France Warns Citizens ‘risk Is Everywhere’

As terror attacks continue to tighten its grip on France, the government has warned its citizens that they face a security threat “everywhere” in the world.

French Foreign Minister Jean-Yves Le Drian reportedly said on October 30 that the highest attack risk warning has been sent to French citizens in foreign countries “wherever they are, because the risk is everywhere.” As terror attacks continue to tighten its grip on France, the government has warned its citizens that they face a security threat “everywhere” across the world. After the gruesome stabbing inside a church in Nice that killed three people.

France has witnessed two attacks in just one month including the beheading of a history teacher after showing Prophet Muhammad’s caricatures to pupils, and the stabbing in the cathedral in Nice. Apart from the fear in France, there is an uproar in Muslim majority states against the European nation for defending the cartoons that it considers blasphemous and called to boycott French goods. On October 30, French Interior Minister Gérald Darmanin warned about the possibility of more such attacks in an interview with RTL radio. 

“We are in a war against an enemy that is both inside and outside. We need to understand that there have been and there will be other events such as these terrible attacks,” Damarnin told RTL radio. 

With French police discovering suspicious, unattended package in St martin Church being the latest reason of concern, Darmanin in the same interview called it a “war against Islamist ideology”. French Interior Minister’s remarks came a day after Tunisian man stabbed three people in a church. Christian Estrosi, the mayor of the French city, said that the attacker, who was later arrested, shouted “Allahu Akbar” while he was being restrained by police. The massive unrest in France and other nations are basically rooted in the caricatures appearing to ‘mock’ Islam’s religious leader Prophet Muhammad.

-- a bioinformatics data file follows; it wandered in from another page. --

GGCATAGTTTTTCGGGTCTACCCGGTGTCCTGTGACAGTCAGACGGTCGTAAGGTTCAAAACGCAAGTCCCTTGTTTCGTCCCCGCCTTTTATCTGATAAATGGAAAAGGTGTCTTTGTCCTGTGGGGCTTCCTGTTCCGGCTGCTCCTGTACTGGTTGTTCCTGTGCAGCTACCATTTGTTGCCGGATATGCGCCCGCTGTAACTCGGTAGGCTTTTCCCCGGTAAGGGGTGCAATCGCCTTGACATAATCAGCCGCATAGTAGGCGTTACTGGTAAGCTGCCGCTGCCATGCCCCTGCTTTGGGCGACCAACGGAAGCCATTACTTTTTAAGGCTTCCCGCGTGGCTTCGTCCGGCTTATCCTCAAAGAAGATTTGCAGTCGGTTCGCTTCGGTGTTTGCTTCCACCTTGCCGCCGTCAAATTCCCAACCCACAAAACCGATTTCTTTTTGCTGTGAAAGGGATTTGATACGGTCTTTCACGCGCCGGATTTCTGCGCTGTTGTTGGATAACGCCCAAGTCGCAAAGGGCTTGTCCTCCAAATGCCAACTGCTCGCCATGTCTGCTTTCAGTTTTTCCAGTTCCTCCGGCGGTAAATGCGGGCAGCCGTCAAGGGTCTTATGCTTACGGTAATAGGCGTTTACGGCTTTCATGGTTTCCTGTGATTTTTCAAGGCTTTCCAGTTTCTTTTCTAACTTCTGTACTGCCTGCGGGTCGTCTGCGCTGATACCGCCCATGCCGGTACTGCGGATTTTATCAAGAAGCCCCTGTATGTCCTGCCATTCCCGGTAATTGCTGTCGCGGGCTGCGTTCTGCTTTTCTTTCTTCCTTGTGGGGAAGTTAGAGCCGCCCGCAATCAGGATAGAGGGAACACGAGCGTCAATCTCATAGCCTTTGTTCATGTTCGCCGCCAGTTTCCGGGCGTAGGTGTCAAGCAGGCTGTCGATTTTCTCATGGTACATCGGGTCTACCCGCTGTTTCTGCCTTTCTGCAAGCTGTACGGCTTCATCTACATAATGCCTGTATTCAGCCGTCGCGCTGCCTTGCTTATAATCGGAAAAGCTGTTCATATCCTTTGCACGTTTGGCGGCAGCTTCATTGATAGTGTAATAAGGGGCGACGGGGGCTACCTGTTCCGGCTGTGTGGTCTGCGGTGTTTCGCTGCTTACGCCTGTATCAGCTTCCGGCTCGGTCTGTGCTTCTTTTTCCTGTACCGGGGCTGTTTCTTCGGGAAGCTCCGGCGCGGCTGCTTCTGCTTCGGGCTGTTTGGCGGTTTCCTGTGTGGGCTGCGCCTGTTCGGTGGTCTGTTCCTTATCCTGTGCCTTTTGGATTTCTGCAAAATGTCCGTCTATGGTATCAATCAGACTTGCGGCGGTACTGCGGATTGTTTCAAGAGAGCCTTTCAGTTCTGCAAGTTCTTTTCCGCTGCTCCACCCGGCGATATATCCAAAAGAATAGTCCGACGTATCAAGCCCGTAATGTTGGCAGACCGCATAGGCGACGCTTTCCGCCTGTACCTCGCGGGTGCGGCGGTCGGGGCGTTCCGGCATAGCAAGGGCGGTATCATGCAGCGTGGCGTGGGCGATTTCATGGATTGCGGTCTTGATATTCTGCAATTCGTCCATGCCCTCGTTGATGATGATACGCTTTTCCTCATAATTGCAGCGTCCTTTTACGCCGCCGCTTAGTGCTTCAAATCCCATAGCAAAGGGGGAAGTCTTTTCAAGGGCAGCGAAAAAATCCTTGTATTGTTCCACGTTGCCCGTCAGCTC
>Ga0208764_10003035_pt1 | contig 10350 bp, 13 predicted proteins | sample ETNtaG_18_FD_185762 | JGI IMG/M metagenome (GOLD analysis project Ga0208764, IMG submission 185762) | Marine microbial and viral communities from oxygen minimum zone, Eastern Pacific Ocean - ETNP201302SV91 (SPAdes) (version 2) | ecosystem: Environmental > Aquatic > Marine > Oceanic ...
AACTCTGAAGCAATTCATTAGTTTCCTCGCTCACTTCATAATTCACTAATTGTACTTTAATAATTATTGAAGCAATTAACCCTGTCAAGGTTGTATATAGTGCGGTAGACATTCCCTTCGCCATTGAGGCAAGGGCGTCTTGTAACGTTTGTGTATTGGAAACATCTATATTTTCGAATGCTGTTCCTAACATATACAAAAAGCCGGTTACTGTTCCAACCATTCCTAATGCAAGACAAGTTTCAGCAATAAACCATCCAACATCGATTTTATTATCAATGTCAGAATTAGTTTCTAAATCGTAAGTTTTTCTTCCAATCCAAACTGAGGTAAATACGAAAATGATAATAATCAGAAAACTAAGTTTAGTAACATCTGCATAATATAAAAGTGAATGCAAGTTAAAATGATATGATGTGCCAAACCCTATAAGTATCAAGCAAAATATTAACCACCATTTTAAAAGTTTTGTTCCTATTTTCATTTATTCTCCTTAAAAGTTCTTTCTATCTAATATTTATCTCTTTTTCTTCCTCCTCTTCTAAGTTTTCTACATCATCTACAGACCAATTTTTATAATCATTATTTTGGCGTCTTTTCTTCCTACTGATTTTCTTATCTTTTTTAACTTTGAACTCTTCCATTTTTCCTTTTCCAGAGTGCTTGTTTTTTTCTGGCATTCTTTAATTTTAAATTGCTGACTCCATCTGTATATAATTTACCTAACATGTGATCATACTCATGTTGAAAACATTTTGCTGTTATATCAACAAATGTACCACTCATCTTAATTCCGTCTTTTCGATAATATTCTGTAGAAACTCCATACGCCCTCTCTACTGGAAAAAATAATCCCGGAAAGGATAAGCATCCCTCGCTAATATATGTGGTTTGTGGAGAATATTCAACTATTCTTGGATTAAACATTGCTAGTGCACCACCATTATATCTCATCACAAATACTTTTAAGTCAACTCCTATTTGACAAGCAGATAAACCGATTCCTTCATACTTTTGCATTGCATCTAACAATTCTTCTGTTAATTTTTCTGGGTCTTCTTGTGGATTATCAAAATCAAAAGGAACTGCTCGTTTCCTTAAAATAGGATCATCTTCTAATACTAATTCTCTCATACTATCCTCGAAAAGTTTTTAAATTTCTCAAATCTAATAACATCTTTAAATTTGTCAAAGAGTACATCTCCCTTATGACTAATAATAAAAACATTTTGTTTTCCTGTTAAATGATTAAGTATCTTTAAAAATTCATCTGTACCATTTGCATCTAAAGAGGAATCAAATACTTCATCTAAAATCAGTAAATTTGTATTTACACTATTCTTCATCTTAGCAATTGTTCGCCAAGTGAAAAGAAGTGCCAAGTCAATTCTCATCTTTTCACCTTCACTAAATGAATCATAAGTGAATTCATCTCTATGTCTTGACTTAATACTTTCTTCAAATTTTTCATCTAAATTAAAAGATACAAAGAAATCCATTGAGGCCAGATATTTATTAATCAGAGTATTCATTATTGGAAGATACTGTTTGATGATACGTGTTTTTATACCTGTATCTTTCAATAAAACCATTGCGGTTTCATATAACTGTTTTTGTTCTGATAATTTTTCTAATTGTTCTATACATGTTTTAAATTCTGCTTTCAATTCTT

Prophet Muhammad caricatures and unrest

The cartoons appearing to depict Islam’s religious leader, Prophet Muhammad were first published years ago by French weekly satirical Charlie Hebdo. This was followed by one of the most horrific attacks in Paris when magazine’s editorial offices were attacked by gunmen in 2015 and killed 12. Moreover, since the beheading of history teacher Samuel Paty on October 16 near Paris, the cartoons have been displayed in France to showcase solidarity but has left some Muslims reportedly angered. 

What the French government and its supporters are calling protecting the freedom of speech has angered people in many Muslim majority states. In the aftermath, people flooded the streets denouncing France and its President Emmanuel Macron, he has reiterated his stance as the protector of rights. Most recently on October 26, after meeting with the Muslim community representatives in France, Macron had pledged to tackle “Islamist separatism” and added that it was threatening to take over some Muslim communities in the European nation.

Amid the uproar when France was already fearing deadly attacks, an armed man with a 12-inch-long knife began stabbing people praying inside the Basilica of Notre-Dam in Nice at  8.29 AM  (local time) on October 29.  The Tunisian man reportedly slit the throat of a 60-year-old woman, a church worker and also left a woman severely injured. While the 60-year-old woman and the church worker reportedly died on the spot, the other 44-year-old woman managed to get out of the church. 

Arab Observer

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